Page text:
The Negative Consequences of Materialism

Depression anxiety and willingness to socialize affected by consumer mindset

April 11, 2012 / Author:  / Reviewed by: Chris Galloway, M.D.

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(dailyRx News) We have all heard that money doesn’t buy happiness, but this old adage may have more truth to it than you think. In fact, recent findings suggest consumerism and materialistic tendencies actually decrease happiness.

The new study found that people with a materialistic frame of mind rate themselves as having higher levels of depression and anxiety.

Additionally, they were more competitive and had less interest in social activities.

"There is great value in your relationships and experiences."

"We found that irrespective of personality, in situations that activate a consumer mindset, people show the same sorts of problematic patterns in wellbeing, including negative affect and social disengagement," says Galen V. Bodenhausen, Ph.D., professor of social psychology at Northwestern University.

The research team conducted several trials involving the materialistic frame of mind. In one trial, participants were shown images of luxury goods or words related to consumerism. Other participants were shown neutral images and words lacking a consumerist connotation.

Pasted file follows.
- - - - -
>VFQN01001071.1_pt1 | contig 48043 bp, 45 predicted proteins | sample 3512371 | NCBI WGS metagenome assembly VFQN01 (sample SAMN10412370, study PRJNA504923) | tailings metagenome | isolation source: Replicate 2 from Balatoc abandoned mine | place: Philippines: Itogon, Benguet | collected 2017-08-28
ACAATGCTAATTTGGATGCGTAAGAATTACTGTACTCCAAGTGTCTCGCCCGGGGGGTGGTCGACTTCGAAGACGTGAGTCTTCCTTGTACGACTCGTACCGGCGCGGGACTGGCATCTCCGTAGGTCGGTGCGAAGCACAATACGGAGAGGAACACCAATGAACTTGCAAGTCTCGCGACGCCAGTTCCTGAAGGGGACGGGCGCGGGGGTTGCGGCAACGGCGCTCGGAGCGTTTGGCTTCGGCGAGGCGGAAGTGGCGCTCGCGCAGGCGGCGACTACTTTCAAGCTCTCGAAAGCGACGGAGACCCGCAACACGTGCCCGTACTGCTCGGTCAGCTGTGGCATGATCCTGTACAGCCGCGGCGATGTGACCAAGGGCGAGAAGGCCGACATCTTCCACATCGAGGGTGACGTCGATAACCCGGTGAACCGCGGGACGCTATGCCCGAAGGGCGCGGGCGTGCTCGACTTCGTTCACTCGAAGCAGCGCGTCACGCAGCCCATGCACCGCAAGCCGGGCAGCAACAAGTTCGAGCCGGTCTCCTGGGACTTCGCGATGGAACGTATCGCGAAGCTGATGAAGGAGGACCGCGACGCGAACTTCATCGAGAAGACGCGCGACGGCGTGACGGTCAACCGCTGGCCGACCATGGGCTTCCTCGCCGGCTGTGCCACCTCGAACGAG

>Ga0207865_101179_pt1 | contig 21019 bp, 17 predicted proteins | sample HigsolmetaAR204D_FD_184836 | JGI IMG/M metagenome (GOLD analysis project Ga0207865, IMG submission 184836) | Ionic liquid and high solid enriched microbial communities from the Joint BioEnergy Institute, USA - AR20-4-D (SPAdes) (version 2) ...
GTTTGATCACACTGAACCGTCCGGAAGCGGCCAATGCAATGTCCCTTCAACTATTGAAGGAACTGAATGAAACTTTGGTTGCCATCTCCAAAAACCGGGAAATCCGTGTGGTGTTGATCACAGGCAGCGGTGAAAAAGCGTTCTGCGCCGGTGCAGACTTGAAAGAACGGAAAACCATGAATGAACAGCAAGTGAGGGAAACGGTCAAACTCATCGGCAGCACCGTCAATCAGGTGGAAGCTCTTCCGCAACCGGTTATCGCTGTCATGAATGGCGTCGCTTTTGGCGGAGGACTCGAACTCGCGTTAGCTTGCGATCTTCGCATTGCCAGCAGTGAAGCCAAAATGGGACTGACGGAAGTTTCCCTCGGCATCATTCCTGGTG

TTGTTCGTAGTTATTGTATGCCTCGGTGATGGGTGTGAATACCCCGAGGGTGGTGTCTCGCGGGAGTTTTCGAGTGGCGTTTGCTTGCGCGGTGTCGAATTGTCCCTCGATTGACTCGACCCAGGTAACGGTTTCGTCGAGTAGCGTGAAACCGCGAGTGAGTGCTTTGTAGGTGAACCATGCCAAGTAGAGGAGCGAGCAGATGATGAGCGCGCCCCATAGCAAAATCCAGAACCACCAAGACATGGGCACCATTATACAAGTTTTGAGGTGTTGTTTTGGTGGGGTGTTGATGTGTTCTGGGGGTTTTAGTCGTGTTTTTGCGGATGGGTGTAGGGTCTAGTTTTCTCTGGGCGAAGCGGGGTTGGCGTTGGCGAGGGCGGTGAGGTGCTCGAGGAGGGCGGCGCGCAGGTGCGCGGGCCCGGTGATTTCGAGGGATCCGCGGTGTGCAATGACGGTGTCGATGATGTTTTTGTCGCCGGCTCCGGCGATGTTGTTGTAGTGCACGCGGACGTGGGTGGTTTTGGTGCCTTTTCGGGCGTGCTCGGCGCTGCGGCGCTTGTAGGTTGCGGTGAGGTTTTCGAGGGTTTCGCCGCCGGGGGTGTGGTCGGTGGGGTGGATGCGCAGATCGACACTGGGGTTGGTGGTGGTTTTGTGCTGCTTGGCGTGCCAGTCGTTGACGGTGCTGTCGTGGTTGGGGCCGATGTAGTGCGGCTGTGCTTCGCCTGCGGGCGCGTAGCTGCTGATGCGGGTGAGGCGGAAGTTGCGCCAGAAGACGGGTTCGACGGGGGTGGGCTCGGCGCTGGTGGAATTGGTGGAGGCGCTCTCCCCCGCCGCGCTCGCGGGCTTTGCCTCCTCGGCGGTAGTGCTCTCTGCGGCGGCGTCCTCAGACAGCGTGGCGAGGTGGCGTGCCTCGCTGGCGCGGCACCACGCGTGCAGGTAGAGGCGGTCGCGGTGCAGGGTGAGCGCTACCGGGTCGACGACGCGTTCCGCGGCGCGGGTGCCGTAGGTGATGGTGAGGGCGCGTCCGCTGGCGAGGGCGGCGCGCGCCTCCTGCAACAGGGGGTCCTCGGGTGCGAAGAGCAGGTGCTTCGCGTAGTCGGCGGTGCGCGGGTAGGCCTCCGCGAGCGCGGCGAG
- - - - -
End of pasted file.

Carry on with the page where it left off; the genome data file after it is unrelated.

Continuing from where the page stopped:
Those that were in the materialistic frame of mind rated themselves as having higher levels of depression and anxiety. They were also less interested in social activities.

In another trial, participants were presented with a hypothetical water well shortage. The well was to be shared between four people. After the exercise, those in a materialistic frame of mind rated themselves as less trusting of the others in regulating water usage.

Interestingly, the team found that these findings remained true regardless of the personality profile of the individual. The researchers believe that the findings have social and personal implications.

"It's become commonplace to use consumer as a generic term for people," says Bodenhausen. If we use other terms, such as citizen, he says "that subtle difference activates different psychological concerns."

The study was published online in the journal Psychological Science on March 16th, 2012. 

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Review Date: 
April 11, 2012
Last Updated:
April 11, 2012